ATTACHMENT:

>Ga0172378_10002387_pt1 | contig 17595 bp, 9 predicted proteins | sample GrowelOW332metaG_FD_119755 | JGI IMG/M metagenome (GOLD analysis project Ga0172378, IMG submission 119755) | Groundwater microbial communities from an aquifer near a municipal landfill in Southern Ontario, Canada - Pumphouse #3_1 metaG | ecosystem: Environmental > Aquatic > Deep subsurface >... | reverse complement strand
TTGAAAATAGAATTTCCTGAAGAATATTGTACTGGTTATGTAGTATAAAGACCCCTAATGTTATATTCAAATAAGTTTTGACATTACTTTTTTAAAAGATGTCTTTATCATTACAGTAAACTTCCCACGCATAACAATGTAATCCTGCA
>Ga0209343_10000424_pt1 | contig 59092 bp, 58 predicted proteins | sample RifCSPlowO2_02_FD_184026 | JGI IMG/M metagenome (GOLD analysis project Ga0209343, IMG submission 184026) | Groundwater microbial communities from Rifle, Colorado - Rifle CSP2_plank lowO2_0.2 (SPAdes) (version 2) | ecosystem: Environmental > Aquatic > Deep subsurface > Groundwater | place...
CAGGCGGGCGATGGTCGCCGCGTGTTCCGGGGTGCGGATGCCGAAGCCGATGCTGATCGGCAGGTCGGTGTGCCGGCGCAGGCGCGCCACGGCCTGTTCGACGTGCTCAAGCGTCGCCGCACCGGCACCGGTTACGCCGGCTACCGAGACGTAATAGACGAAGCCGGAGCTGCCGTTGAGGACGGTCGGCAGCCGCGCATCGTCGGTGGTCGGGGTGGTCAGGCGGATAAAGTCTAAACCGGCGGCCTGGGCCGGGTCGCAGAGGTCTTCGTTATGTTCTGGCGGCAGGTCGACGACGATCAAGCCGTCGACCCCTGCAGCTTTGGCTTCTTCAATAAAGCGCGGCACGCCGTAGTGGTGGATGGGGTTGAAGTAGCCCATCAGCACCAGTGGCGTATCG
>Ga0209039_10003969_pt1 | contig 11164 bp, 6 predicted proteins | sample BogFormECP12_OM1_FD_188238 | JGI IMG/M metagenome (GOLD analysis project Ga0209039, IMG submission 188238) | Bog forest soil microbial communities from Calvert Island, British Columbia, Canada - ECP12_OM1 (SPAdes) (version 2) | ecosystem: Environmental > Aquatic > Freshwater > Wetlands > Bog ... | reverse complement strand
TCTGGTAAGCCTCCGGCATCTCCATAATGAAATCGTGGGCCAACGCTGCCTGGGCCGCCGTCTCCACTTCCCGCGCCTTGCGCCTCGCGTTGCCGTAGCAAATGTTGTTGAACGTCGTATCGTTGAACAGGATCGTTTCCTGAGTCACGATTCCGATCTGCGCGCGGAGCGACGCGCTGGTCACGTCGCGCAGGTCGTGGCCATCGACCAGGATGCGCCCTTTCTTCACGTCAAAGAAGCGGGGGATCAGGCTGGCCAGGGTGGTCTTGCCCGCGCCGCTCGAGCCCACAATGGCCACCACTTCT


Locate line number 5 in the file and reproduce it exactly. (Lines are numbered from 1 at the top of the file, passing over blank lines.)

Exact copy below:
>Ga0209039_10003969_pt1 | contig 11164 bp, 6 predicted proteins | sample BogFormECP12_OM1_FD_188238 | JGI IMG/M metagenome (GOLD analysis project Ga0209039, IMG submission 188238) | Bog forest soil microbial communities from Calvert Island, British Columbia, Canada - ECP12_OM1 (SPAdes) (version 2) | ecosystem: Environmental > Aquatic > Freshwater > Wetlands > Bog ... | reverse complement strand